President Obama retaliates against Russia for election hacking

President Barack Obama speaks during a news conference in the briefing room of the White House in Washington, Friday, Dec. 16, 2016. (AP Photo/Pablo Martinez Monsivais)
President Barack Obama speaks during a news conference in the briefing room of the White House in Washington, Friday, Dec. 16, 2016. (AP Photo/Pablo Martinez Monsivais)

HONOLULU (AP) — In a sweeping response to election hacking, President Barack Obama on Thursday sanctioned Russian intelligence services and their top officials, kicked out 35 Russian officials and shuttered two Russian-owned compounds in the U.S. It was the strongest action the Obama administration has taken to date to retaliate for a cyberattack.

“All Americans should be alarmed by Russia’s actions,” Obama said in a statement released while he was vacationing in Hawaii. He added: “Such activities have consequences.”

Obama ordered sanctions against two Russian intelligence services, the GRU and the FSB, plus companies which the U.S. says support the GRU. The cybersecurity firm hired by the Democratic National Committee to investigate theft of its emails determined earlier this year the hacking came from the Fancy Bear group, believed to be affiliated with the GRU, Russia’s military intelligence agency.

The president also sanctioned Lt. Gen. Korobov, the head of GRU, and three of his deputies. Other individuals sanctioned include Alexei Belan and Yevgeny Bogachev, two Russian nationals who have been wanted by the FBI for cyber crimes for years.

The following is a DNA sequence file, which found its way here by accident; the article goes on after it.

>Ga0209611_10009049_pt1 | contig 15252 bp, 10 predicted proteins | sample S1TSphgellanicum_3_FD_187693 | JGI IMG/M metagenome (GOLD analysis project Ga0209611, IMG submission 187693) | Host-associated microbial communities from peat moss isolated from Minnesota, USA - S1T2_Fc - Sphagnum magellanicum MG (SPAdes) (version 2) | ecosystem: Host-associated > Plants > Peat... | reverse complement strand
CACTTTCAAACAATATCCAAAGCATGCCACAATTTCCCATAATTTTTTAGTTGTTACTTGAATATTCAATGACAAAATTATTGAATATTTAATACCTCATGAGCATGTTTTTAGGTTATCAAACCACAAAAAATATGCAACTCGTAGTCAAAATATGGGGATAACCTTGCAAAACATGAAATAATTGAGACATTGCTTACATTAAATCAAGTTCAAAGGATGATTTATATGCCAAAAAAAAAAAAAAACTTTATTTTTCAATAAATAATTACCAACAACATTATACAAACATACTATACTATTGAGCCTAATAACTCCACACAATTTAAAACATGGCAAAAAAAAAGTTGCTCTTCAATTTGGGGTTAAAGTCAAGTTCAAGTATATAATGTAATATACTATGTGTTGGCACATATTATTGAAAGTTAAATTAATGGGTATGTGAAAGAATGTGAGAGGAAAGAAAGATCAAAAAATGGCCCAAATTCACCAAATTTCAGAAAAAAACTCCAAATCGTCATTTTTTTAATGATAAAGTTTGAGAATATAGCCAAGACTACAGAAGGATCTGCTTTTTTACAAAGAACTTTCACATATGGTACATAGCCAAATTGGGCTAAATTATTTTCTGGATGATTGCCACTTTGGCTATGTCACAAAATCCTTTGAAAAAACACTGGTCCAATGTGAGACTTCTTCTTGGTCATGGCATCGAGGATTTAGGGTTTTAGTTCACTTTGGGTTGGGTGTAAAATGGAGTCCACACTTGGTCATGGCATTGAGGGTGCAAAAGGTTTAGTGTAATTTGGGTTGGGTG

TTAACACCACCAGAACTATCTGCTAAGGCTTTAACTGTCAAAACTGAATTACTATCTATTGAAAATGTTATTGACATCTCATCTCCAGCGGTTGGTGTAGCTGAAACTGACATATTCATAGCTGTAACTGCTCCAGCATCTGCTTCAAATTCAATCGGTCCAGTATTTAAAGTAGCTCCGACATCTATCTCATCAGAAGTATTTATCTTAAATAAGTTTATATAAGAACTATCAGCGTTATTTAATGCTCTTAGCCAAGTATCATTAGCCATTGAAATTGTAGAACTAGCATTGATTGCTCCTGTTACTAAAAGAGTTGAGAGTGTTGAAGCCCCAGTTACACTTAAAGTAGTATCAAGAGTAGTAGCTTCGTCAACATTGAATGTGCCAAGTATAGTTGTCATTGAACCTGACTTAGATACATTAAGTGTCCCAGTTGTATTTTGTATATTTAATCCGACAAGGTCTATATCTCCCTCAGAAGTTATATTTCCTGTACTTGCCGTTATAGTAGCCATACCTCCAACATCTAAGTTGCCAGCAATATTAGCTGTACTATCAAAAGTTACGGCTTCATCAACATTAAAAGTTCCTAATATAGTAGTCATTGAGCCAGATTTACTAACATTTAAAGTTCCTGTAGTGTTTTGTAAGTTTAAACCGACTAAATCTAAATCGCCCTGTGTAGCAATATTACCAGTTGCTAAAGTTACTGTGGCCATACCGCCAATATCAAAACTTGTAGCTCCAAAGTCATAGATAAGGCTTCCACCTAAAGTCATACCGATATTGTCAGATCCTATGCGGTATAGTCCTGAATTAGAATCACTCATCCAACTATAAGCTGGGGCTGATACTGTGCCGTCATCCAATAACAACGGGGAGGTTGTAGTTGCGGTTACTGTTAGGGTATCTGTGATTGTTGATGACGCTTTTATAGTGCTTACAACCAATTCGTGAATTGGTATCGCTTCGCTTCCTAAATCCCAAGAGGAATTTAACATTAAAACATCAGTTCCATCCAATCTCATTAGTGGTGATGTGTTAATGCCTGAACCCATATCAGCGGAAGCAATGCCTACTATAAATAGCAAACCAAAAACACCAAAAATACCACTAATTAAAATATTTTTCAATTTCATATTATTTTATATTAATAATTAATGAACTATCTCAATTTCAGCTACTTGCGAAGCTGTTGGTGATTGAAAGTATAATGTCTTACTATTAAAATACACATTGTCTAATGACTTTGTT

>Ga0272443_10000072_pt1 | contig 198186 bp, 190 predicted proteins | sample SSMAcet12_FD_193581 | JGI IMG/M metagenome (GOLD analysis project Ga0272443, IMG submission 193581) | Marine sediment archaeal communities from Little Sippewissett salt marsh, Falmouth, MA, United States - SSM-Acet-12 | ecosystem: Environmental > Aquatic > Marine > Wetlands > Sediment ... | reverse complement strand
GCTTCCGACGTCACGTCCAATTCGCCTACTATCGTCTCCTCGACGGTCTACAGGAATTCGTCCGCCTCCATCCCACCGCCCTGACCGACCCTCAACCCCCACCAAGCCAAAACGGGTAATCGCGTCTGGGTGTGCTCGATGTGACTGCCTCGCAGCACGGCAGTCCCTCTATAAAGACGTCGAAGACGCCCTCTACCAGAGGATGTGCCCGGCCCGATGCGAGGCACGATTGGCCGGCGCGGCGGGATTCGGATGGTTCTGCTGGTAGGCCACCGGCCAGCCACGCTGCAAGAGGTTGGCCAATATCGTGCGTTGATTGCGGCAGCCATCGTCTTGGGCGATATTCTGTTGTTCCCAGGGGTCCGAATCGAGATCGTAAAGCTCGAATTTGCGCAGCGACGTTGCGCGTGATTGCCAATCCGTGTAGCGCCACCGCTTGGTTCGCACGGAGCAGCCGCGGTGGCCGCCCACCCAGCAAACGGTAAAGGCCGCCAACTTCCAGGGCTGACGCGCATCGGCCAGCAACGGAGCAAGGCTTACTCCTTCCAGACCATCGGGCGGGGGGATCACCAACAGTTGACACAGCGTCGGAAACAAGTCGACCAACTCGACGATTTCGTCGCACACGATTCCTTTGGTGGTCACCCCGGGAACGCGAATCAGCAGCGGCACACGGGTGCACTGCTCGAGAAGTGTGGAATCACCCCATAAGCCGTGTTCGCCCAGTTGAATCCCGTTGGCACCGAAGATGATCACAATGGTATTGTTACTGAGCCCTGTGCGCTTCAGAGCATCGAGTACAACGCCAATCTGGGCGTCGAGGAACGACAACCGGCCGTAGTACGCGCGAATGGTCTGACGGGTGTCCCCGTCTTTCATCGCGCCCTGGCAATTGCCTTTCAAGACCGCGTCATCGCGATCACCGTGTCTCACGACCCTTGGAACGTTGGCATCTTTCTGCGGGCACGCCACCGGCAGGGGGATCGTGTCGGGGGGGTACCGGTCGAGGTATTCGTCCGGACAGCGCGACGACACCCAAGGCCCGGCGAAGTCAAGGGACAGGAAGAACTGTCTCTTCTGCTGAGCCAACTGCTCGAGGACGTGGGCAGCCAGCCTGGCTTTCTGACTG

Obama said the hacking “could only have been directed by the highest levels of the Russian government,” a contention the U.S. has used to suggest Russian President Vladimir Putin was personally involved.

Although the White House announced at the same time it was kicking out Russian officials and closing facilities, it said those were responses to other troubling Russian behavior: harassment of U.S. diplomats by Russian personnel and police.

The 35 Russian diplomats being kicked out are intelligence operatives, Obama said. The State Department said they were being declared “persona non grata,” and they were given 72 hours to leave the country.

The two compounds being closed down are recreational facilities owned by Russia’s government, one in Maryland and one in New York, the U.S. said. The White House said Russia had been notified that Russia would be denied access to the sites starting noon on Friday.

Russian officials have denied the Obama administration’s accusation that the Russian government was involved at the highest levels in trying to influence the U.S. presidential election. U.S. intelligence agencies concluded that Russia’s goal was to help Donald Trump win — an assessment Trump has dismissed as ridiculous.

The move puts the president-elect in the position of having to decide whether to roll back the measures once in office.

Latvian President Raimonds Vejonis, right, looks at US Sen. John McCain centre left, during a press conference, Wednesday, Dec. 28, 2016 in Riga, Latvia, while Lindsey Graham, R-SC., and Amy Klobuchar, D-Minn., stand in the background. Russia can expect hard-hitting sanctions from United States lawmakers if an investigation proves that Moscow interfered in the presidential election, a U.S. senator said Wednesday during a visit to Latvia. (AP Photo/Vitnija Saldava)
Latvian President Raimonds Vejonis, right, looks at US Sen. John McCain centre left, during a press conference, Wednesday, Dec. 28, 2016 in Riga, Latvia, while Lindsey Graham, R-SC., and Amy Klobuchar, D-Minn., stand in the background. Russia can expect hard-hitting sanctions from United States lawmakers if an investigation proves that Moscow interfered in the presidential election, a U.S. senator said Wednesday during a visit to Latvia. (AP Photo/Vitnija Saldava)